This drive-thru salad chain proves that fast food doesn't have to be greasy to be cheap


People who say salad is more expensive than fast food, your day of reckoning has arrived. At Salad and Go, a chain of drive-thrus in Arizona, customers can order salads for less than $6 a pop. 

How cheap salads could change Americans' waistlines

Salad and Go/Facebook

By providing a healthy alternative at roughly the same price point as regular fast food, Salad and Go has the potential to transform what Americans are eating without forcing them to abandon the convenience of fast food. 

"We want to take those people who are going to those drive-thru, and say 'Look, there's another option for you.'" 

"There are a lot of fast-casual salad chains out there — we get that," Roushan Christofellis, a former elementary school teacher who founded the chain with her husband in 2013, said in an interview. Paneras, Chipotles, Hale & Hearty, Sweetgreen — fast casual dining was one of the fastest growing segments in the food industry in 2015. These aren't Christofellis' competitors. "We want to take those people who are going to drive-thru, and say 'look, there's another option for you,'" she said.  

Salad and Go/Facebook

When people go out to eat, odds are pretty good they're heading to buy fast food. Eight out of 10 Americans eat fast food monthly, Gallup reported in 2013. According to the Centers for Disease Control and Prevention, one in three kids and teens eats fast food on any given day. 

But there's no rule that says fast food has to be fried or void of nutrition. "We get so many people who say 'ever since you guys opened, we've been coming to you instead of [another fast food chain]'" Christofellis said. "It gives me the goosebumps. ... We get it so often." 

How does Salad and Go keep their menu so affordable? 

"We re-engineered the typical [restaurant] business model," Chistofellis said. At Salad and Go, you won't find booth seating or pithy quotes on the walls, like you'd see at Chipotle. Each of the six locations in the Phoenix region has zero interior seating — everything is take out ordered and served drive-thru window.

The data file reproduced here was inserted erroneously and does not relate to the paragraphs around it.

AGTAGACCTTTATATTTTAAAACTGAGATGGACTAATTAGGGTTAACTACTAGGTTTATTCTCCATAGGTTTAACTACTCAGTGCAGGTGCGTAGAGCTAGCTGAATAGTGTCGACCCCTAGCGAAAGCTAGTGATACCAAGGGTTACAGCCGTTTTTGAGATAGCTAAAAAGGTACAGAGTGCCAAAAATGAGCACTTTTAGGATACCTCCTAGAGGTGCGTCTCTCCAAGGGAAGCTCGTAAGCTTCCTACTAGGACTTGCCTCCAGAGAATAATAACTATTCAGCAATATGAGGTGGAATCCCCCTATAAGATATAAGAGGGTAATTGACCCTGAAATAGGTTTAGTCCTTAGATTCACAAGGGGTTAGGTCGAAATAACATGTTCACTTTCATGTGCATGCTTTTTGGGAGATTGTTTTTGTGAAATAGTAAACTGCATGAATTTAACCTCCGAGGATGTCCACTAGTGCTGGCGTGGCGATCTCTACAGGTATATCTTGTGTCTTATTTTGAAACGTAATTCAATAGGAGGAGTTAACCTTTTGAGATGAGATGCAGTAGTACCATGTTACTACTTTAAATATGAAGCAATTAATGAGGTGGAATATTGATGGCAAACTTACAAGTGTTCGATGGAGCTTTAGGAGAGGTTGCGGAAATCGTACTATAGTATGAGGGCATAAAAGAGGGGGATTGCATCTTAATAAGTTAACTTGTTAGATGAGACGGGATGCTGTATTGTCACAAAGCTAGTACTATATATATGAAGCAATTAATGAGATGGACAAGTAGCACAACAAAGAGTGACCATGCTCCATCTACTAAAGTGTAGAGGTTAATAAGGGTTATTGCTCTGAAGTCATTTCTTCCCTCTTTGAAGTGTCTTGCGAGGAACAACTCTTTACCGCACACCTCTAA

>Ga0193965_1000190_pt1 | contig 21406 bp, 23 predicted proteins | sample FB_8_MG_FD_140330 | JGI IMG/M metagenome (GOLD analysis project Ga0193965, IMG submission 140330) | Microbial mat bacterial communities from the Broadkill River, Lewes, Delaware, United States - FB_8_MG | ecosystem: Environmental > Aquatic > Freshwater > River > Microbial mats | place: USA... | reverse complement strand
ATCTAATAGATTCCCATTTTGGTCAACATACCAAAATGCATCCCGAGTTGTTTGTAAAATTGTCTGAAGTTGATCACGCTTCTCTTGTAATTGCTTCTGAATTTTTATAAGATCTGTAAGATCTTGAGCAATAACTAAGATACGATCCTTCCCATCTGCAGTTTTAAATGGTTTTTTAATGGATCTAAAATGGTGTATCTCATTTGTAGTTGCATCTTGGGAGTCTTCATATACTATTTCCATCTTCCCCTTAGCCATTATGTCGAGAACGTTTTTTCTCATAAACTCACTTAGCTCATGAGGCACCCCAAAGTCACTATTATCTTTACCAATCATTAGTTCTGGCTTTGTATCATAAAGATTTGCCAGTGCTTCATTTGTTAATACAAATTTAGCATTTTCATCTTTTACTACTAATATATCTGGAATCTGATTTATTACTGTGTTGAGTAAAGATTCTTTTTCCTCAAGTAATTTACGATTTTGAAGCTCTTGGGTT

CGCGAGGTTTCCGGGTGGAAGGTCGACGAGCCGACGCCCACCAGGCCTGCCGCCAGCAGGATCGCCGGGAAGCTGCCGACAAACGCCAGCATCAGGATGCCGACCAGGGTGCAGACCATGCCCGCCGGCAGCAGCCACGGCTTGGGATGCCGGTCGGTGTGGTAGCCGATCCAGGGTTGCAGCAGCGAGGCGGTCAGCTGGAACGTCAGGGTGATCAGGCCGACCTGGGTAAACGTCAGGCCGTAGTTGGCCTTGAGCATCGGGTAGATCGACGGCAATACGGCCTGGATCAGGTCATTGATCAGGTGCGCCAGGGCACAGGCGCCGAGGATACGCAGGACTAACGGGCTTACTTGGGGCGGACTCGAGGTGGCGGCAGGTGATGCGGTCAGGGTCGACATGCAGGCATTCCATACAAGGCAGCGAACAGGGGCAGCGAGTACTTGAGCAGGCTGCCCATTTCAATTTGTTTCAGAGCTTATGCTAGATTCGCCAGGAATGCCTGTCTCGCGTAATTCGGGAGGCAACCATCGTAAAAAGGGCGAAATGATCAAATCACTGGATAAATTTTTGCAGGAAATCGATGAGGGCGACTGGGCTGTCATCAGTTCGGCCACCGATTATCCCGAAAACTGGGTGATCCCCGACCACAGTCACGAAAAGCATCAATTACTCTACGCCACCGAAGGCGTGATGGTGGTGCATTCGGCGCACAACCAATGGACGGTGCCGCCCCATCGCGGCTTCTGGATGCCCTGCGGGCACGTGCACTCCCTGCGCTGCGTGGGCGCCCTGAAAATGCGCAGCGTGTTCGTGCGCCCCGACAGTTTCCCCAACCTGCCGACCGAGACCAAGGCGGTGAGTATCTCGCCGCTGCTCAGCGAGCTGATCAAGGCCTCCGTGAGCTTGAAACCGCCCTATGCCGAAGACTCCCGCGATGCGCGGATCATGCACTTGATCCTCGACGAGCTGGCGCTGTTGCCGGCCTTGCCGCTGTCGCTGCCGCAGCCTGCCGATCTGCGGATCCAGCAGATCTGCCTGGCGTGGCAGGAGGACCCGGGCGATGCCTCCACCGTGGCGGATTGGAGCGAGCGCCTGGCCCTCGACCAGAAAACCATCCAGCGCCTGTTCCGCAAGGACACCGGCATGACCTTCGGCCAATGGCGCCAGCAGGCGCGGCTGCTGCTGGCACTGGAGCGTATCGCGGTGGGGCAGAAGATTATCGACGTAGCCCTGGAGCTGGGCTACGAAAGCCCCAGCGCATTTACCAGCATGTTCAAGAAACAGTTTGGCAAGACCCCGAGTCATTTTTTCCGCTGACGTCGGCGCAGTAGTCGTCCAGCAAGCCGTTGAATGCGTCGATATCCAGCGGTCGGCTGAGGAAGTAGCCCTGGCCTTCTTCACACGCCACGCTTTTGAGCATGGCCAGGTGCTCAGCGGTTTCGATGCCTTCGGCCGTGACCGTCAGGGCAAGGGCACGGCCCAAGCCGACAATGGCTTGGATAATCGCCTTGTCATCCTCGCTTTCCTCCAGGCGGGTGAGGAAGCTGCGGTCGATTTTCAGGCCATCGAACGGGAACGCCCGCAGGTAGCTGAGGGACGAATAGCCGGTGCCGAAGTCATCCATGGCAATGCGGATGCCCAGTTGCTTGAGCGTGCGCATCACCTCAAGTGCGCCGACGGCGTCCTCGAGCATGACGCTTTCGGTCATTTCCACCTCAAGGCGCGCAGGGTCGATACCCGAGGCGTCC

Christofellis said that Salad and Go's food costs are a bit higher than the industry's average; having small, 656-square-foot-buildings helps the company save on operating costs and put more cash into quality ingredients, she said. 

A central distribution center located 45 minutes from all locations also helps defray labor and food costs. "We work directly with farmers, reducing the middlemen," Christofellis said.

These aren't some sad desk salads with limp lettuce and a splash of vinaigrette. Homemade salad dressings, premium ingredients like hard-boiled eggs and fresh proteins make these dishes shine. 

The chain also sells fresh smoothies and snacks like chia pudding (one of Christofellis' favorites). 

With six current locations and two slated to open by the end of 2016, Salad and Go is growing fast. Bobby Shaw, a former Chipotle and McDonald's executive, will serve as Salad and Go's CEO starting at the end of September. 

"What's really cool is, theres so much demand out there," Christofellis said, noting the Facebook page gets a lot of love from it's 33,000 fans. Some posts rack up thousands of likes and hundreds of shares. 

And at the drive-thrus, lines wrap around the corner but people keep coming back. "I think [customers] see, we're all in this together. We can show the restaurant industry that great tasting food can be convenient and it can be affordable," she said.